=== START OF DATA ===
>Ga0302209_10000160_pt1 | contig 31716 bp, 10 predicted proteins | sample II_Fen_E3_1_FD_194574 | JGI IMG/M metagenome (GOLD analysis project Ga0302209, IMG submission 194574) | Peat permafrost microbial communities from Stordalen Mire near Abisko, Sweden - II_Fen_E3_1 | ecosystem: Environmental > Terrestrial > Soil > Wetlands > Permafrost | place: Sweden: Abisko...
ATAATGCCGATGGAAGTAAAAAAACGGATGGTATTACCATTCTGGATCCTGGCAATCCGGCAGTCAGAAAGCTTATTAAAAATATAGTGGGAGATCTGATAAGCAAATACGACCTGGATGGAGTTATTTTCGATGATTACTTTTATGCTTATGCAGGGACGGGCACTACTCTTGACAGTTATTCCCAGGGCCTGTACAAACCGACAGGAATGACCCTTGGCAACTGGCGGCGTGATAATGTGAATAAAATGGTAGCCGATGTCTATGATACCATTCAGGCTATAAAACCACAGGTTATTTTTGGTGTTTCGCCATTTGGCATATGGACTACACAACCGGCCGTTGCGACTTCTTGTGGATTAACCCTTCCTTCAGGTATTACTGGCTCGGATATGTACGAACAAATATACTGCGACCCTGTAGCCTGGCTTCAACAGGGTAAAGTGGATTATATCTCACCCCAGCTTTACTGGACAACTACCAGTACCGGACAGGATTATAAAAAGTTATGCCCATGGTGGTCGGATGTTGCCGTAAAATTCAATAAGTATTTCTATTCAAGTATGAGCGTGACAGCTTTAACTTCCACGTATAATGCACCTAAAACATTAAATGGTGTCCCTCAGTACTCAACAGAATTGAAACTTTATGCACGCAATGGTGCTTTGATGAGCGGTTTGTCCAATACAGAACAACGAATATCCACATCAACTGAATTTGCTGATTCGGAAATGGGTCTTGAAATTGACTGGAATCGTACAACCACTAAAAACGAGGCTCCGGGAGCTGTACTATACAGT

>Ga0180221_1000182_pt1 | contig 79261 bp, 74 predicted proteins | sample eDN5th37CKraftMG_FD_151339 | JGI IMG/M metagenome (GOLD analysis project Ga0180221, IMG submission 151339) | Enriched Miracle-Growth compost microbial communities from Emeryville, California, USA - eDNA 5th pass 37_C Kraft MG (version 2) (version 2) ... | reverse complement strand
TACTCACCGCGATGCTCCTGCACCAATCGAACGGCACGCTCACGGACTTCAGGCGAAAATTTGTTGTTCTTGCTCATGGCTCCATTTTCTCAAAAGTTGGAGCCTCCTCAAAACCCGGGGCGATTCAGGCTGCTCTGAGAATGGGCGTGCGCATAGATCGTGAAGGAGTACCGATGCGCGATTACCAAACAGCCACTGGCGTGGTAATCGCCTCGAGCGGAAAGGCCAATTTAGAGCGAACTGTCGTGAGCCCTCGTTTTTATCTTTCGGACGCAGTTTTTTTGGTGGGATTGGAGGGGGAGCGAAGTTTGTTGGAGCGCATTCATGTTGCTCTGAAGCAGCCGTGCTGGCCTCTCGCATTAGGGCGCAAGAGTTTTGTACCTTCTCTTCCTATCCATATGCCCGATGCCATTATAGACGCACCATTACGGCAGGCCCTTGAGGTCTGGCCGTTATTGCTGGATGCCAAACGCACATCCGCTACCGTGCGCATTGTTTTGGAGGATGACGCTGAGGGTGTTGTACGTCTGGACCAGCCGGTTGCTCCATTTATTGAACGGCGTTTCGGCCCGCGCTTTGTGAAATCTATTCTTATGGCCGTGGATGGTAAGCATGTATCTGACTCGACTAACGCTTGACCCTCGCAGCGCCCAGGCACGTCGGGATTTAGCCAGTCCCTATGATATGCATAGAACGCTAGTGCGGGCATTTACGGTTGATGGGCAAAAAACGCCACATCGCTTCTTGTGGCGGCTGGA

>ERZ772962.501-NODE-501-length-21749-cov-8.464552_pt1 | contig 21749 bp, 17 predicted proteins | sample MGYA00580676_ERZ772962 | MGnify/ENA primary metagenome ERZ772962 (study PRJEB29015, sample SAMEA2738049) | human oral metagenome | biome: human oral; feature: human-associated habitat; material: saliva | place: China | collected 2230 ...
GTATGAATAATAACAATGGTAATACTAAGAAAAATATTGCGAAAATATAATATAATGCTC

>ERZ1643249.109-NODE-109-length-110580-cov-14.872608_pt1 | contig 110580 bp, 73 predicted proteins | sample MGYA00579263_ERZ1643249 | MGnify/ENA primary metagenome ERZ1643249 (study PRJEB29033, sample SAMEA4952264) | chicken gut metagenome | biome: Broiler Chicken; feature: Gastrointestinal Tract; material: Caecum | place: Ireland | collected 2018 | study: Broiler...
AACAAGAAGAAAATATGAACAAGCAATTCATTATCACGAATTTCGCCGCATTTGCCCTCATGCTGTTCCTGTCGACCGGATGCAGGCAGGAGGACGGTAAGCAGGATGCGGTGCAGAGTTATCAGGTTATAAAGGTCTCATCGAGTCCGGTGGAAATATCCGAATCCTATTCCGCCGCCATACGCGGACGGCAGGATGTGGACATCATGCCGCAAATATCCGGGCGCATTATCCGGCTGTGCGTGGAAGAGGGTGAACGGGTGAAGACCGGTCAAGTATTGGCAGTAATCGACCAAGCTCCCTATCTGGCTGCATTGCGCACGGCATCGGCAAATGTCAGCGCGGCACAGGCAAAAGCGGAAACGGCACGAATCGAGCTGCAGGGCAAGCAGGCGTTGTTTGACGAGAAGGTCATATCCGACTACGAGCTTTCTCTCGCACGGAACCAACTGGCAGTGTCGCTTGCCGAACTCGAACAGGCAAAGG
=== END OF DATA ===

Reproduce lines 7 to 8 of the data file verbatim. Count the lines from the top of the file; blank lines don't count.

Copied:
>ERZ1643249.109-NODE-109-length-110580-cov-14.872608_pt1 | contig 110580 bp, 73 predicted proteins | sample MGYA00579263_ERZ1643249 | MGnify/ENA primary metagenome ERZ1643249 (study PRJEB29033, sample SAMEA4952264) | chicken gut metagenome | biome: Broiler Chicken; feature: Gastrointestinal Tract; material: Caecum | place: Ireland | collected 2018 | study: Broiler...
AACAAGAAGAAAATATGAACAAGCAATTCATTATCACGAATTTCGCCGCATTTGCCCTCATGCTGTTCCTGTCGACCGGATGCAGGCAGGAGGACGGTAAGCAGGATGCGGTGCAGAGTTATCAGGTTATAAAGGTCTCATCGAGTCCGGTGGAAATATCCGAATCCTATTCCGCCGCCATACGCGGACGGCAGGATGTGGACATCATGCCGCAAATATCCGGGCGCATTATCCGGCTGTGCGTGGAAGAGGGTGAACGGGTGAAGACCGGTCAAGTATTGGCAGTAATCGACCAAGCTCCCTATCTGGCTGCATTGCGCACGGCATCGGCAAATGTCAGCGCGGCACAGGCAAAAGCGGAAACGGCACGAATCGAGCTGCAGGGCAAGCAGGCGTTGTTTGACGAGAAGGTCATATCCGACTACGAGCTTTCTCTCGCACGGAACCAACTGGCAGTGTCGCTTGCCGAACTCGAACAGGCAAAGG